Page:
"With climatic changes, this exposure is only expected to increase in the future. Thus, proper planning and financing in fast growing cities today will be critical in mitigating future losses due to floods and droughts."

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U.S. Drought Monitor

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Current U. S. Drought Monitor (click on the link below).

NOTE: To view regional drought conditions, click on the map. State maps can be accessed from regional maps.

http://droughtmonitor.unl.edu/

Ebola crisis revealed "major fault lines"

CANADIAN MEDICAL ASSOCIATION by Moneeza Walji                                    Mayl 4, 2015
The call to action for the Ebola outbreak extended far and wide, with the epidemic now having more than 26 000 cases and claiming more than 10 000 lives, but the response has raised questions about underlying problems that hinder health care in some countries and about who was best positioned to respond.

At a recent session of the Consortium of Universities for Global Health in Boston, Dr. Peter Piot, one of the discoverers of the Ebola virus, said the outbreak and crisis in West Africa "has revealed major fault lines in the local societies and in the international system; in how we conduct research and how we develop new drugs and vaccines and also in trust and the way that international aid and development and cooperation is operating."

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Amid Record-Low Snowpack, California Orders Mandatory Curbs on Water Use

California Gov. Jerry Brown (D) announced a sweeping executive order that imposes mandatory water restrictions as the state copes with a historic drought and water shortage. (AP)

washingtonpost.com - by Reid Wilson - April 1, 2015

California Gov. Jerry Brown (D) announced strict new curbs on state water use Wednesday to combat a worsening drought affecting more than 50 million people in the western United States.

The executive order imposes mandatory water reductions across California to reduce water usage by 25 percent.

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Exclusive: take a first look at the next generation ebola-protection suit

QUARTZ  by Grace Dobush                                         March 13, 2015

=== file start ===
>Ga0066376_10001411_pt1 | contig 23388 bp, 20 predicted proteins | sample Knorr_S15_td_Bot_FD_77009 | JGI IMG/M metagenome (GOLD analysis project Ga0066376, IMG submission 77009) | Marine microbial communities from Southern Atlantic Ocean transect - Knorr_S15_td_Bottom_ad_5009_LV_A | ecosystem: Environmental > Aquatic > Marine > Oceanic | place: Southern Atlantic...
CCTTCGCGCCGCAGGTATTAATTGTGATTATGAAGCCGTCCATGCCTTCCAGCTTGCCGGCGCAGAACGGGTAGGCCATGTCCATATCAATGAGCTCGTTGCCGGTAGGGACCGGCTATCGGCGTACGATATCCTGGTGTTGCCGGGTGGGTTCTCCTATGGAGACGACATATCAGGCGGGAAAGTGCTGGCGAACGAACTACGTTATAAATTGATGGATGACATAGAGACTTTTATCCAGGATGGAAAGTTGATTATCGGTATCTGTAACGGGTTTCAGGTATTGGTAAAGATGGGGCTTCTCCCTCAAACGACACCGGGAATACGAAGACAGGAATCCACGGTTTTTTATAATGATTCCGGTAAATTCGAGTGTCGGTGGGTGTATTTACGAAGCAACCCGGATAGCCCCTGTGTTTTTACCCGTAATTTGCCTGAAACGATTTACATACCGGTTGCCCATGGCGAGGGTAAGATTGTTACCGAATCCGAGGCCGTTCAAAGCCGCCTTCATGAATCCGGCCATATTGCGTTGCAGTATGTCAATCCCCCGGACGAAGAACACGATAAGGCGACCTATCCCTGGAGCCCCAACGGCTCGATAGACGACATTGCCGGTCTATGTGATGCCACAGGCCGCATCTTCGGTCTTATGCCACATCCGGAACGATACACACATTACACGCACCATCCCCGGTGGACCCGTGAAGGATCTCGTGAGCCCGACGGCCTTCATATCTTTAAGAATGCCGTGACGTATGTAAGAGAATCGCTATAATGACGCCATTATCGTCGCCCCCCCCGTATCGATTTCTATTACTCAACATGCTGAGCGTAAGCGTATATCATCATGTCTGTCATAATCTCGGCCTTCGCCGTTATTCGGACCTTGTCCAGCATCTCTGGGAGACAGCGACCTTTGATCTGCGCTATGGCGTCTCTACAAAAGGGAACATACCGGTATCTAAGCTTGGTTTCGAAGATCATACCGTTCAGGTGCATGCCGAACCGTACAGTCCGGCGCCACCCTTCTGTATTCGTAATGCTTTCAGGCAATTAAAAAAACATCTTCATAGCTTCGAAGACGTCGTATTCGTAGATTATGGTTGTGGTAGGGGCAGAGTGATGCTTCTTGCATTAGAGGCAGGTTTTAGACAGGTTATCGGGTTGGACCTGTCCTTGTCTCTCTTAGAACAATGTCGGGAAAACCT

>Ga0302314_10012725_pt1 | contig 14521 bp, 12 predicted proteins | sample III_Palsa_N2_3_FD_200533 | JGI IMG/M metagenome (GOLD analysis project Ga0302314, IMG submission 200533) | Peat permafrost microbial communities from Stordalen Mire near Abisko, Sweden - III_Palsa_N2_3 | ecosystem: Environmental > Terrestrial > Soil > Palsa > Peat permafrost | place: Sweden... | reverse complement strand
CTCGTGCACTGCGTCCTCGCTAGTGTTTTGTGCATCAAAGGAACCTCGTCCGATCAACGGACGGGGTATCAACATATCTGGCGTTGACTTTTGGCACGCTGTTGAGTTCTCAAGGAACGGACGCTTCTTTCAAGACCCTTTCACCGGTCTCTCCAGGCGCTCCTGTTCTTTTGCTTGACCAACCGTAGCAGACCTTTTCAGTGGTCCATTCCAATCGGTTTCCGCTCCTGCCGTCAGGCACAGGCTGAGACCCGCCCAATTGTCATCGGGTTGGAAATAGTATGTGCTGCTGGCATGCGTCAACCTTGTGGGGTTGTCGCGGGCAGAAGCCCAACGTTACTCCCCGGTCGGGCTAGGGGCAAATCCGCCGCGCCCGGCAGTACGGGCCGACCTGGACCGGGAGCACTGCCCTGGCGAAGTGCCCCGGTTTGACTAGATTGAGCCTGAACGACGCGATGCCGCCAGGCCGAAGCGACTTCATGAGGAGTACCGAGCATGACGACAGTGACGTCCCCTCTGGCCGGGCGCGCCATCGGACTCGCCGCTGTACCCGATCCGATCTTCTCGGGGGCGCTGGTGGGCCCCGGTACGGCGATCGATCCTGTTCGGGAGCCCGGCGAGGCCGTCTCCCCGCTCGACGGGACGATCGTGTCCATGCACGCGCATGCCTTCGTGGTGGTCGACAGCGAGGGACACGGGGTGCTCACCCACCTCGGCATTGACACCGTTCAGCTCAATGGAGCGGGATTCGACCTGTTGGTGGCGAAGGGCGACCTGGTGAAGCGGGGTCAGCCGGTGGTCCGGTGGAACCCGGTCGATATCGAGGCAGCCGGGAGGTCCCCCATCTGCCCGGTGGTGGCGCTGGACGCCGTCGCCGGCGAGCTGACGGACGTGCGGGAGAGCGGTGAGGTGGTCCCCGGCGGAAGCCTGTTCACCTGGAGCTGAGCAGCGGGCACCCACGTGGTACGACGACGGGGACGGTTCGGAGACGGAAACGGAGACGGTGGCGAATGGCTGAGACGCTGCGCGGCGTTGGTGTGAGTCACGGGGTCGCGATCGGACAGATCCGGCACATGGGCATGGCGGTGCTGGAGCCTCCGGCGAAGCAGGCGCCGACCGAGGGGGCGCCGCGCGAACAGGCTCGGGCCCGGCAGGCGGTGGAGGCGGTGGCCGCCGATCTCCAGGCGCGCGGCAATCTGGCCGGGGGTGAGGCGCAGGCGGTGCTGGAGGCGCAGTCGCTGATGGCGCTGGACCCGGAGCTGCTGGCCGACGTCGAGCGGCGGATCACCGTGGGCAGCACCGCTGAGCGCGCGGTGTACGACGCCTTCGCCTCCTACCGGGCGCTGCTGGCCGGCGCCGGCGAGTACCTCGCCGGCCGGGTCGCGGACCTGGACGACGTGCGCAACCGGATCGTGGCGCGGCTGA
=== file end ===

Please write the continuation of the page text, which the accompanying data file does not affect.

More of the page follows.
AUSTIN, Texas—Perhaps the most surprising and important product debuting at SXSW Interactive this year is a personal protective equipment (PPE) prototype for health care workers dealing with Ebola, a tangible result of the U.S. government adapting the culture of innovation and design thinking so key in the startup world.

A team from the U.S. Agency for International Development demonstrated the traditional Ebola suit and the new suit in a preview for Quartz....

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Researchers Link Syrian Conflict to a Drought Made Worse by Climate Change

      

Women working in fields in northeastern Syria in 2010.  A new report suggests extreme drought in Syria was most likely a factor in the violent uprising that began there in 2011. Credit Louai Beshara/Agence France-Presse — Getty Images

CLICK HERE - STUDY - Climate change in the Fertile Crescent and implications of the recent Syrian drought

nytimes.com - by Henry Fountain - March 2, 2015

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NASA: The US Faces a "Mega-Drought" Not Seen in 1,000 Years

submitted by Albert Gomez

The long and severe drought in the U.S. Southwest pales in comparison with what’s coming: a “megadrought” that will grip that region and the central Plains later this century and probably stay there for decades, a new study says.

Thirty-five years from now, if the current pace of climate change continues unabated, those areas of the country will experience a weather shift that will linger for as long as three decades, according to the study, released Thursday.

Researchers from NASA and Cornell and Columbia universities warned of major water shortages and conditions that dry out vegetation, which can lead to monster wildfires in southern Arizona and parts of California.

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CLICK HERE - NASA - Study Finds Carbon Emissions Could Dramatically Increase Risk of U.S. Megadroughts